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February 2017
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BRAND: A Study of Principled Negotiation Based on the Chinese Harmony Thought

In the latest volume of the BRAND, Shougang Zhang and Milan Constantinovits shows the importance of international negotiation in the process of globalisation.

Cultural diversity has determined many failures in different domains, especially when it comes to negotiation. Influenced by climatic, geographical or historical factors the Western civilisation had a different course of history – concerning marketing concepts – in contrast to the Asian one. Even so, there are four techniques to obtain a positive answer in most of the situations, regardless of the geographical position.

Chinese Five Elements Theory
Chinese Five Elements Theory

The astonishingly fast economic growth of China has created difficulties for the Western people in understanding the Chinese negotiation system. The complex system of marketing (Chinese harmony thought) has emerged by mixing ideologies of ancient Asian religions (Taoism, Confucian, and Buddhism).

The four principles of Chinese negotiation (Chinese harmony thought) are ‘Separate the people from the problem’,Focus on interests, not positions’, ‘Invent options for mutual gain’, and ‘Insist on objective criteria.’ It may seem that these sentences are barely moral values illustrated via poetical structures, but in fact, they focus on the principles of common sense; technique considered to grant success in marketing.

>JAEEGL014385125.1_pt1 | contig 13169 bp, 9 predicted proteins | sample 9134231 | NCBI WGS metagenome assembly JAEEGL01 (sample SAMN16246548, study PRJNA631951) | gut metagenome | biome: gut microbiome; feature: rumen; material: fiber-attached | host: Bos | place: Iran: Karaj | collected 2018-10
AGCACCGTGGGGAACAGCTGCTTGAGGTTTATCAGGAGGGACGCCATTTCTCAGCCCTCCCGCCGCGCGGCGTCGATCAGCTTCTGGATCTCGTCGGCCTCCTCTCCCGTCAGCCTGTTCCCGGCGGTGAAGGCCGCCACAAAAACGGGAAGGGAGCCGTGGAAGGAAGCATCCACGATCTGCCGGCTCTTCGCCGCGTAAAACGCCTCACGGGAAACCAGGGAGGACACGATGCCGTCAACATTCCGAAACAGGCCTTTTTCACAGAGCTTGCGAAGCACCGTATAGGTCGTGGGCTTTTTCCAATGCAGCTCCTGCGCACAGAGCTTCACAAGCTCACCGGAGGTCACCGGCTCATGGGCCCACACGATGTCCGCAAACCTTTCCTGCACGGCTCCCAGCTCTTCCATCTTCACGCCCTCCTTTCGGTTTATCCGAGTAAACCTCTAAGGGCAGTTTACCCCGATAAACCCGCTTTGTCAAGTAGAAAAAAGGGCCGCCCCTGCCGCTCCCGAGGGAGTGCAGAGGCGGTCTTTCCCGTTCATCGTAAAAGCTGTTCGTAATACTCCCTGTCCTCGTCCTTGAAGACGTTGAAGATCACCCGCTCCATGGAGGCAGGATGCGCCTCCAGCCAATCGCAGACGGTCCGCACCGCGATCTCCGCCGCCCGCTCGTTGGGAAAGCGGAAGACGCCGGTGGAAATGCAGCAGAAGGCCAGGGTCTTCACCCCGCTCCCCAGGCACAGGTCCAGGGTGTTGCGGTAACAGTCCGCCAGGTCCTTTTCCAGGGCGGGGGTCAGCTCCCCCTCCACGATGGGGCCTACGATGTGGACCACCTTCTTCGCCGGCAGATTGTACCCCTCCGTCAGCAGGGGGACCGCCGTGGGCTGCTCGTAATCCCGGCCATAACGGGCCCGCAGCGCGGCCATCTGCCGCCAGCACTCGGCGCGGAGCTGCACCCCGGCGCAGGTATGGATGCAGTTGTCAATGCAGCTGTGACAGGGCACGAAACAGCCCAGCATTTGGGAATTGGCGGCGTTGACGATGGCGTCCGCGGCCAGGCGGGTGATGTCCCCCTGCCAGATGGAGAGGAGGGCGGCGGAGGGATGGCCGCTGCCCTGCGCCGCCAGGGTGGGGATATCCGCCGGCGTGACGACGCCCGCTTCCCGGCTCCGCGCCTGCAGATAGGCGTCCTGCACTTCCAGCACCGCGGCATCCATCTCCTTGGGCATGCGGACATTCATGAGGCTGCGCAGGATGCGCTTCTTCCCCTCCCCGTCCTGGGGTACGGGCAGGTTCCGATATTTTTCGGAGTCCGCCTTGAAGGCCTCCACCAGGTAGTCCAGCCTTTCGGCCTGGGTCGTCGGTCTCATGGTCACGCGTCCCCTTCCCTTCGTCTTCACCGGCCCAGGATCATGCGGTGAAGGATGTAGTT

The principled negotiation is regarded by many as ‘too soft’, whereas this so called ‘art‘ should more or less a fight to obtain the goal. This technique stands for win-win situations; where mutual respect and peaceful attitude of both sides are essential. An interesting fact is that the Chinese principle of negotiation: Separate the people from the problem is found in Fisher’s and Ury’s (Westerners) theories. Whose main purpose is to illustrate the dichotomy between the sensible and the sensitive approach to a situation. After realising this difference the negotiation is ought to become highly objective and the results are ought to be faster and better.

The comparison made in the article: A Study of Principled Negotiation Based on the Chinese Harmony Thought is meant to highlight the striking resemblances between the two methods, therefore showing a way of converging Western negotiation principles into Chinese ones, or vice-versa.

Andreea Toma